The three lost causes in programming for the web. Let us all join hands in prayer for the poor fools running Community Server for their hobby site.
I have nothing against complex, incredibly inappropriate and bloated software, but I do have a big problem with people who insist on using them for all occasions. I used to be a big fan of CS, but that was before I realized half the sites for which it was recommended, didn’t use but 1/18 of the capability. Not to mention the delightful crippling of customization and “features” unless you buy a license. If at any point you truly needed any of the capabilities of the “Express” version, you are more than likely a candidate to buy a license anyway. So what’s the point in having an “Express” edition except for nearly-free advertising? I might as well have used DotNetNuke.
Which brings me to DNN: The, well intentioned, bastard child of programming enthusiasts and social philosophers. Aside from the skinning nightmares faced by anyone who needs valid markup and accessibility, DNN prides itself on the customizability. That is, drag n’ drop module functionality. A very clever and ultimately useless feature that encourages flooding of all pages with a large array of modules and sub modules and seizure inducing content overload. After all, look at how the sidebar widget on WordPress encouraged me to abuse that.
With version 2.0 and the introduction of the rich skinning architecture, this compliance slipped a little. Over time as the modules became more powerful, and the portal more complex, we became less compliant with common accessibility standards.
There’s a reason why a license is required to drive a vehicle in most parts of the world. If your site is so meaningless to you that you are unwilling or unable to learn how it works or blindly accept whatever is recommended for you, then you should probably consider hiring a chauffeur as well.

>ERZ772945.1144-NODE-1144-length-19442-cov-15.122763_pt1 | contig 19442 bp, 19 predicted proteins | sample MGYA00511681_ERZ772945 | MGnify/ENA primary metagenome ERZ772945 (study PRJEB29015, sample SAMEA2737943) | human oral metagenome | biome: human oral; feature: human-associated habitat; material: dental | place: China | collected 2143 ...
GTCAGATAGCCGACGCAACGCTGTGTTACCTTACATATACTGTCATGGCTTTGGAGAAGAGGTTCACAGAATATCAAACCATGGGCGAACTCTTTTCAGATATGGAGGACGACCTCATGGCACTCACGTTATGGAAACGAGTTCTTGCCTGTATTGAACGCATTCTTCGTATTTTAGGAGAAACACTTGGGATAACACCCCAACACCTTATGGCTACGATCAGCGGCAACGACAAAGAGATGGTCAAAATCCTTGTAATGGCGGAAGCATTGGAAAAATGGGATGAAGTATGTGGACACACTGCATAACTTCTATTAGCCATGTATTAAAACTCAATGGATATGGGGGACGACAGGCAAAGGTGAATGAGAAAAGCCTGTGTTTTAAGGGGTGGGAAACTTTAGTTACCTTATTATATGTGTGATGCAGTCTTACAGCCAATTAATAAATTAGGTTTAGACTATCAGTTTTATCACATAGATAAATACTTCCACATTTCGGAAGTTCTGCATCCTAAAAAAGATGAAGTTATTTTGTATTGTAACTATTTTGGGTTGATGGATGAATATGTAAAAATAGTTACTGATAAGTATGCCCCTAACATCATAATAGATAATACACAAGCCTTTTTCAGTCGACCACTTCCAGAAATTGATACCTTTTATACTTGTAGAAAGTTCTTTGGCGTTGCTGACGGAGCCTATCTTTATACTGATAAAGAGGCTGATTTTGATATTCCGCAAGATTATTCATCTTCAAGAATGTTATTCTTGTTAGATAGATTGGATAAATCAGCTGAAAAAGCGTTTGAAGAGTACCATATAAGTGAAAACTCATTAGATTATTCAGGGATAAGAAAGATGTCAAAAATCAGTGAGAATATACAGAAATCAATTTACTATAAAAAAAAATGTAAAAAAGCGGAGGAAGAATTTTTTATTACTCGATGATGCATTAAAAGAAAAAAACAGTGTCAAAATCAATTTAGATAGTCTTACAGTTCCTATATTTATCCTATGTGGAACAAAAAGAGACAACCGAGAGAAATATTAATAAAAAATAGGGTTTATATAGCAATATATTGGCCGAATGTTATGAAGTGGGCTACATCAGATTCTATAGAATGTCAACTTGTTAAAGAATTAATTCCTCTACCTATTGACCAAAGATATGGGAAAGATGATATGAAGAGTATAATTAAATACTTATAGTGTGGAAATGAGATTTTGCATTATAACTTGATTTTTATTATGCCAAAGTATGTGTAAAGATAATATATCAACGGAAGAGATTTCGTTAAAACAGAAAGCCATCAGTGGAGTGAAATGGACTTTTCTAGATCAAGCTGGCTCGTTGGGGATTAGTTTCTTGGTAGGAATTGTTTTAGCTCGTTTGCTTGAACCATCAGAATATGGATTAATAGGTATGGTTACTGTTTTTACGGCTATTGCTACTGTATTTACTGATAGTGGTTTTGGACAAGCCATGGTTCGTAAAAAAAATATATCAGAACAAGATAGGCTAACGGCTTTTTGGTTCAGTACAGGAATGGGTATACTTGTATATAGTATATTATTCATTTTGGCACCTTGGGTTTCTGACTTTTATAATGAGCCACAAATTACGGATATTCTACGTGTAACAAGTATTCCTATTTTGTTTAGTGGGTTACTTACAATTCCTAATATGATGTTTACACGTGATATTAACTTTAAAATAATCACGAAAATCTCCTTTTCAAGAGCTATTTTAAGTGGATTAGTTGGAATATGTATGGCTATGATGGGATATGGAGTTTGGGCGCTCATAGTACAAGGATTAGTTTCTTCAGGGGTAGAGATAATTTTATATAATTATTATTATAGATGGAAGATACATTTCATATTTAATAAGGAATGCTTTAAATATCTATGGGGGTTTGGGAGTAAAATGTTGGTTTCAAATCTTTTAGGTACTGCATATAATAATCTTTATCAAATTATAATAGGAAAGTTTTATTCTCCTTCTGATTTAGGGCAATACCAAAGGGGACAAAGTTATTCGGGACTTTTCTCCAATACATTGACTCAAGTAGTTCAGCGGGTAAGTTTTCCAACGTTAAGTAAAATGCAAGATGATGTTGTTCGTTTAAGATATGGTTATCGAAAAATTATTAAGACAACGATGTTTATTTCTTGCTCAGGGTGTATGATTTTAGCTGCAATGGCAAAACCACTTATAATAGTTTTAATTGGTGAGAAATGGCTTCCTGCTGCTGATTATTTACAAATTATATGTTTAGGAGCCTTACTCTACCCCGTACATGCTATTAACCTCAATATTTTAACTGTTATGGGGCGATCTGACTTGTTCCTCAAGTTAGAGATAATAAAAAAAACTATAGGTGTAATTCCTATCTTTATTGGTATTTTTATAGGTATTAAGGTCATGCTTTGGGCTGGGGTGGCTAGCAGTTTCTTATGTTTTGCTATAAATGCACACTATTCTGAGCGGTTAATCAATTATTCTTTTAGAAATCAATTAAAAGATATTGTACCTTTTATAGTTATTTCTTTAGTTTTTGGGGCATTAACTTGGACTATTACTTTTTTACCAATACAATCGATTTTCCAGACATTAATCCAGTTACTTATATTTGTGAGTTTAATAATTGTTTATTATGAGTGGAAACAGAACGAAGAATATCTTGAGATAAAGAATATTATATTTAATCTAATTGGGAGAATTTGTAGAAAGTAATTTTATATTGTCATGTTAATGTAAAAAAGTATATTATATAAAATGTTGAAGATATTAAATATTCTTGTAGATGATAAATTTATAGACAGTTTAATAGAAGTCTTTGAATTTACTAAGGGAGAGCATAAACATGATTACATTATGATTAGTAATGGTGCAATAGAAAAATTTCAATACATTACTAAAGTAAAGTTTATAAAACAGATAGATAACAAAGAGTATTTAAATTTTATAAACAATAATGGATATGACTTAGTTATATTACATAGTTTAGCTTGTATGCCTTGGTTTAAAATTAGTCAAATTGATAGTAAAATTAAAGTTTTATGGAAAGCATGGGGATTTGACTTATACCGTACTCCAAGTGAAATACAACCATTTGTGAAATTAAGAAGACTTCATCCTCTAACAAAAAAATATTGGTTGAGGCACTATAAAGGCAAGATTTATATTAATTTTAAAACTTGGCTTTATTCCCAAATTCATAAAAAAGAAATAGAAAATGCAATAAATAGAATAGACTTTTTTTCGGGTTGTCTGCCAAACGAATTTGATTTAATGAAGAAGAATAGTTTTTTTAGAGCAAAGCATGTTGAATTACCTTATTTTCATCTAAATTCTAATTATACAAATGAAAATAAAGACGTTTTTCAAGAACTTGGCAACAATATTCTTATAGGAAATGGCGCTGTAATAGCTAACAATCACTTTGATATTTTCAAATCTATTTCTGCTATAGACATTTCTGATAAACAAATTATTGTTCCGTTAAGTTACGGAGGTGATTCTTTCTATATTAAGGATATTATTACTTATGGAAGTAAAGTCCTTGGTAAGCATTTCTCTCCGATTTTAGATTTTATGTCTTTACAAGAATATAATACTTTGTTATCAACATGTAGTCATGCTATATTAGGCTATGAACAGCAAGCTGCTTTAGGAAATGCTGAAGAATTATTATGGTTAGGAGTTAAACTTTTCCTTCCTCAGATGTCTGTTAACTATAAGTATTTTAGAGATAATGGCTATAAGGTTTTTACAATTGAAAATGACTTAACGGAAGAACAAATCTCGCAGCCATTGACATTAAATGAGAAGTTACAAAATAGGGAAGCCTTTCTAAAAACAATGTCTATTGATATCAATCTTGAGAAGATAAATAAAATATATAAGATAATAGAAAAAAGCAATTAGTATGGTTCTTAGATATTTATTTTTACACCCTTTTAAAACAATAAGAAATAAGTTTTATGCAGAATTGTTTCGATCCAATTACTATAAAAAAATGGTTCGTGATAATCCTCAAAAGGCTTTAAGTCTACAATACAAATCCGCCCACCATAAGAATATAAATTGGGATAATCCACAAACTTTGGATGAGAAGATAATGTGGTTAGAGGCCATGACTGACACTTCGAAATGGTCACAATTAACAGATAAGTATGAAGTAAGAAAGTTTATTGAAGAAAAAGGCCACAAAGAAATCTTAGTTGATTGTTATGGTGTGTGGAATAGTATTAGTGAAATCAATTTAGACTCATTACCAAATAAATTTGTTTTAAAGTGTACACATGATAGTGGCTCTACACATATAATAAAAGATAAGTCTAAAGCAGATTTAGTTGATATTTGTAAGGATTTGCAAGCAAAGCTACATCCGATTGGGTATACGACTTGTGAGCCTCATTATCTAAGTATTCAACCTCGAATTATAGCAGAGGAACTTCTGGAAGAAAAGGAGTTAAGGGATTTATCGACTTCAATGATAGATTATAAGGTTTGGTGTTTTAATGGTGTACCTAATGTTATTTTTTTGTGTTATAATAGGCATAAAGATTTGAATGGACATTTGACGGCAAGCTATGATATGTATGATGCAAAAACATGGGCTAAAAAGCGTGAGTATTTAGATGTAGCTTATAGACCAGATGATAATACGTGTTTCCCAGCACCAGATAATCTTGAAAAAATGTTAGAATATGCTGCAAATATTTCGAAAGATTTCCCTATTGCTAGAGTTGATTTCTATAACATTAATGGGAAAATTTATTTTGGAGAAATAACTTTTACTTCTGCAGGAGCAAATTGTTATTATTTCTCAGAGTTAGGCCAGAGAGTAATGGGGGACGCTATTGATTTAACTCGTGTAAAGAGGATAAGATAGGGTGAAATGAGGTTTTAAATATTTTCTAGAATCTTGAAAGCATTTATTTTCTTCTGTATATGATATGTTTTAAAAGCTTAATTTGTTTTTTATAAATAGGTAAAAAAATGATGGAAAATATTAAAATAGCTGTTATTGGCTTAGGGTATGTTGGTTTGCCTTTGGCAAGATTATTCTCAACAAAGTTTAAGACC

More features isn’t always useful, and more code isn’t always better. Getting to know web applications is also a good way of not being cheated out of your money. You should know exactly how much effort went into building your site and exactly how much maintenance is required as long as you stay on-line. It’s also a good way to evaluate any potential security threats you are undoubtedly going to come across for the lifetime of the site.
I’m not suggesting that all site owners become programmers as well, but you should know what the product you bought “does” exactly, and how it “does” it. Unless you’re the type to fall for one of those get-rich-quick schemes or think there’s need not be any effort involved in success.
There’s no such thing as “Magic” in programming.
I miss the good ol’ days of static HTML.
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